My generation knows that one split-second foreign policy decision can lead to life-long results – that a decision to go after Iraq’s weapons of mass destruction and a dream of turning a Taliban regime into a democratic state could lead to 13 years of boots on the ground, thousands of deaths, and children who don’t remember a time without conflict. So Millenials are cautious. I am cautious. I do not want to live in a world where state leaders can gas their own citizens to a horrific death and see no consequences. I do not want to establish a new international norm permitting the use of chemical weapons. I don’t want to have to clean up another mess, an even greater mess, than those we have already created.
But now, a new option has opened up: diplomacy. Secretary of State John Kerry mentioned the possibility of Syria turning over its weapons to the international community, and the Russian Federation, close allies with Syria, suggested taking that proposal seriously. President Obama asked for the vote on action in Congress to be postponed while this possibility was explored. Over the weekend, Secretary Kerry met with Russian Foreign Minister Sergey Lavrov to hammer out an initial agreement to destroy Syria’s stockpile of chemical weapons by mid-2014.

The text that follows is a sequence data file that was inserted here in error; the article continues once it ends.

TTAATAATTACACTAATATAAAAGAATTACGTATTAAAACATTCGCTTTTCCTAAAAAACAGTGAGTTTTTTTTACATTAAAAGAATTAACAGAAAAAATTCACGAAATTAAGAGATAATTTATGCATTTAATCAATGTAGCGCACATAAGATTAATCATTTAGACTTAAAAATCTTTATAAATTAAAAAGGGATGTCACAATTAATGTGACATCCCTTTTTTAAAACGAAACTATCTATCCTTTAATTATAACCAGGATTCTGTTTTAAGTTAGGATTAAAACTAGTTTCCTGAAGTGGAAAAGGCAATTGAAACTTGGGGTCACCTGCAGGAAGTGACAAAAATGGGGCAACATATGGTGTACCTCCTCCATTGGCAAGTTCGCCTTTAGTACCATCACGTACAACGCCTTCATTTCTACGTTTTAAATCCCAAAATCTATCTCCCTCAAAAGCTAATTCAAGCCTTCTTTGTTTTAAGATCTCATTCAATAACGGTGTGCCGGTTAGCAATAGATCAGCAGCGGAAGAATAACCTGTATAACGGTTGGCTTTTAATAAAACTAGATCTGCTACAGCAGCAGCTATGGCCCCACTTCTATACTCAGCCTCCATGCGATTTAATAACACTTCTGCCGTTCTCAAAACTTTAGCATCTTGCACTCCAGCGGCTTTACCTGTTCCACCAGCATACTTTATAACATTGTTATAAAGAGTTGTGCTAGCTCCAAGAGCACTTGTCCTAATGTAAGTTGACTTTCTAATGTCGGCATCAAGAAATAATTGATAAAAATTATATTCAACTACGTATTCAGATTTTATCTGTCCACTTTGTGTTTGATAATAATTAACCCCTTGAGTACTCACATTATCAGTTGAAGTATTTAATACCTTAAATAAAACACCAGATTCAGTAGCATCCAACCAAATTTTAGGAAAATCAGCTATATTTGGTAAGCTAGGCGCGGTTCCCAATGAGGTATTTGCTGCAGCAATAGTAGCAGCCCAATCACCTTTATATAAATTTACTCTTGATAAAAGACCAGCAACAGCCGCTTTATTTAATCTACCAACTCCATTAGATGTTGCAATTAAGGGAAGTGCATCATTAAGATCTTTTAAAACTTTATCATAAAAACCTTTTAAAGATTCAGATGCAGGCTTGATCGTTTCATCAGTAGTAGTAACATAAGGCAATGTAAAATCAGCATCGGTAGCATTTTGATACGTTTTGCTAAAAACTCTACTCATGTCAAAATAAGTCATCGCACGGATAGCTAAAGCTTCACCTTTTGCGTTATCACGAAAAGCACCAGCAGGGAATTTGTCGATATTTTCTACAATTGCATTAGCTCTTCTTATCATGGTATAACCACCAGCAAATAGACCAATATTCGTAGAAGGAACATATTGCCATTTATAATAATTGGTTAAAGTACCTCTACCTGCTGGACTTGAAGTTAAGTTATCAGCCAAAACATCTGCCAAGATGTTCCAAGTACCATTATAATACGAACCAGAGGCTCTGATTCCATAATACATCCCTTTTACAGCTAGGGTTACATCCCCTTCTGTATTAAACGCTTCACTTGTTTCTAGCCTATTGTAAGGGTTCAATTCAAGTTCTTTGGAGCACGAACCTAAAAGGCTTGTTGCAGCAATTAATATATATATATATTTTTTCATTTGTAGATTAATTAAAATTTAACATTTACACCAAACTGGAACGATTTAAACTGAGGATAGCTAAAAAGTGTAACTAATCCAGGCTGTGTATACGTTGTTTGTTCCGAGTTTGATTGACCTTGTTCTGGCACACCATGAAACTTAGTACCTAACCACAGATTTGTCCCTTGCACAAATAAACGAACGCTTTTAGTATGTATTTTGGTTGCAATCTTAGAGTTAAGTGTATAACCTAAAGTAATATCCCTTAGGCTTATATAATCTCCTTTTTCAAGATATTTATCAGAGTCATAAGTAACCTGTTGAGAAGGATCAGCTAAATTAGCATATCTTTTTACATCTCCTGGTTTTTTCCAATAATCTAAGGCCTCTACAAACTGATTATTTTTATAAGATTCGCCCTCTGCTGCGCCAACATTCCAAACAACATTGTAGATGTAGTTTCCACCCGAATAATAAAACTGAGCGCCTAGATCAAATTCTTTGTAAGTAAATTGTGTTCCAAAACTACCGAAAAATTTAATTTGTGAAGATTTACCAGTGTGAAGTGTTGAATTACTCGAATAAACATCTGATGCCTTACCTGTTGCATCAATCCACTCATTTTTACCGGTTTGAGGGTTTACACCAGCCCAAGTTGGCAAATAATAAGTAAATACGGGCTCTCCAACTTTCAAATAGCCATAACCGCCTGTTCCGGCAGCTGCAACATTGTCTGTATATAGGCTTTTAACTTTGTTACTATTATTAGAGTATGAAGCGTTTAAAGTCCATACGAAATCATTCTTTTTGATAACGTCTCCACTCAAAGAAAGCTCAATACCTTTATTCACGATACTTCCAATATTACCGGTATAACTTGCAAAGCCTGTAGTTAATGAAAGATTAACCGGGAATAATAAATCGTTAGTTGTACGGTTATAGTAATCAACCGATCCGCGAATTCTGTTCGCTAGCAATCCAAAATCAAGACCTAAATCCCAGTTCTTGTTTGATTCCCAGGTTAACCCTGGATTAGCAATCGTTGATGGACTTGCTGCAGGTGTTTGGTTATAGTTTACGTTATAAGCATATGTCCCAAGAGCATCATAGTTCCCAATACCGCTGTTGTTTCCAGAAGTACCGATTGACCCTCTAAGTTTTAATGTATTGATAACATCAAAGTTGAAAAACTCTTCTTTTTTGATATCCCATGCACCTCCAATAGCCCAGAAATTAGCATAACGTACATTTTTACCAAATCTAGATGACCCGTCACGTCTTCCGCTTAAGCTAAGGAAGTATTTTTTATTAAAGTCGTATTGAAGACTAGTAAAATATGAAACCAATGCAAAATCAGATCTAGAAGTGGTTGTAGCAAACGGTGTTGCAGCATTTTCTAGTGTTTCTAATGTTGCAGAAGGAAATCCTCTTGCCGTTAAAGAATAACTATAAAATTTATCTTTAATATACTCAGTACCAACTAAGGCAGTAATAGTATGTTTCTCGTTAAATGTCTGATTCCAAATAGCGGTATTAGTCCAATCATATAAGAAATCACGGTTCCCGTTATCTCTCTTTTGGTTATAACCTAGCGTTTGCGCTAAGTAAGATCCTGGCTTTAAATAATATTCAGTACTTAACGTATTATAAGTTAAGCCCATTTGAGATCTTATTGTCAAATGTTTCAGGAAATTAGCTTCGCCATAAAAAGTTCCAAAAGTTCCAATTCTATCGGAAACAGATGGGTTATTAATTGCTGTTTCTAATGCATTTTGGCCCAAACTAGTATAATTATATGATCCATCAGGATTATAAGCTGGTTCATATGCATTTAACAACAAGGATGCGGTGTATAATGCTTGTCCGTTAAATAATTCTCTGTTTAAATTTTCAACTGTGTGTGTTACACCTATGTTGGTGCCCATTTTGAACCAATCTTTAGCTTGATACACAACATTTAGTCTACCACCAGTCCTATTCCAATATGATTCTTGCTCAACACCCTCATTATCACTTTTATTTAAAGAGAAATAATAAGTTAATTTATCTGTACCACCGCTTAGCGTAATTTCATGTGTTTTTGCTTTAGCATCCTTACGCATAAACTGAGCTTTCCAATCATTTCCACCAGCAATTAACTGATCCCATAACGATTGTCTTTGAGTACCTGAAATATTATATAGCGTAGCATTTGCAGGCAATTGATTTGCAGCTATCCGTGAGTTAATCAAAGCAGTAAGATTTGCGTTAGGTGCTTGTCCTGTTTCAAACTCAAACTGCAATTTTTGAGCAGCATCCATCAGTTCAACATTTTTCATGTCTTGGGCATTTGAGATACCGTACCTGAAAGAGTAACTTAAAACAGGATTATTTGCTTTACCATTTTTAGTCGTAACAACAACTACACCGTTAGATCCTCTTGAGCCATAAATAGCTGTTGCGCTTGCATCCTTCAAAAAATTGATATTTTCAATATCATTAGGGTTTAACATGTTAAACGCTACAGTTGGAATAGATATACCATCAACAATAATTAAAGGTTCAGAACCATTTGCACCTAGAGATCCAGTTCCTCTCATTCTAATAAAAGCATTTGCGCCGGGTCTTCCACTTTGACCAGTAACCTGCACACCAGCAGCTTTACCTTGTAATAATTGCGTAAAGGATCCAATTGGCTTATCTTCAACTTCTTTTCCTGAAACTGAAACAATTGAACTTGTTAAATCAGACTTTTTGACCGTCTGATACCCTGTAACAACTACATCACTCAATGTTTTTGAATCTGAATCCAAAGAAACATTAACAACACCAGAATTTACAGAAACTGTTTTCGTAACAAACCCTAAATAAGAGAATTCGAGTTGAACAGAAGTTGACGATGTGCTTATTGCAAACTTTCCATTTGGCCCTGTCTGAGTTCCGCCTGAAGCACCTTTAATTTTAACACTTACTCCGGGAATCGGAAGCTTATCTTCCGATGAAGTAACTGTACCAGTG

I am a proponent of diplomacy and believe it should be prioritized far above military action. However, this option is messy. Syria is a state in conflict; explosions, attacks, and deaths are an everyday reality. Assad’s chemical weapons are not all in one place. For a U.N. team to come in, locate, and destroy the weapons would take years. They would have to destroy the weapons while on the ground. They would have to build structures in which to do their work. They would have to do this in the midst of a turbulent and vitriolic war between a government that has a history of lying to U.N. inspectors and myriad rebel groups, some with extremist ties.
This is far from the ideal situation. In fact, it’s about as far from the ideal situation as it could get. Assad will not be punished for his actions, and it’s likely the U.N. team would be hurt, threatened, or unable to finish their work. While ideal, this may be impossible, and if it proves to be impossible, then the U.S. needs to be ready to step in to ensure that no global citizen has to fear a sarin gas attack by the Assad regime again. We have to protect human rights, and we can do that through diplomacy first. The U.S. should certainly give every effort to cooperate along diplomatic lines and give full support and assistance to the U.N. team. But we should not, by any stretch of the imagination, take limited strikes off the table – in case negotiations fall through, in case the U.N. team is in danger, or in case Assad’s regime does not disclose the location of their full stockpile.
Jacqueline Van de Velde is the Roosevelt Institute | Campus Network's Senior Fellow for Defense and Diplomacy and a senior at the University of Georgia.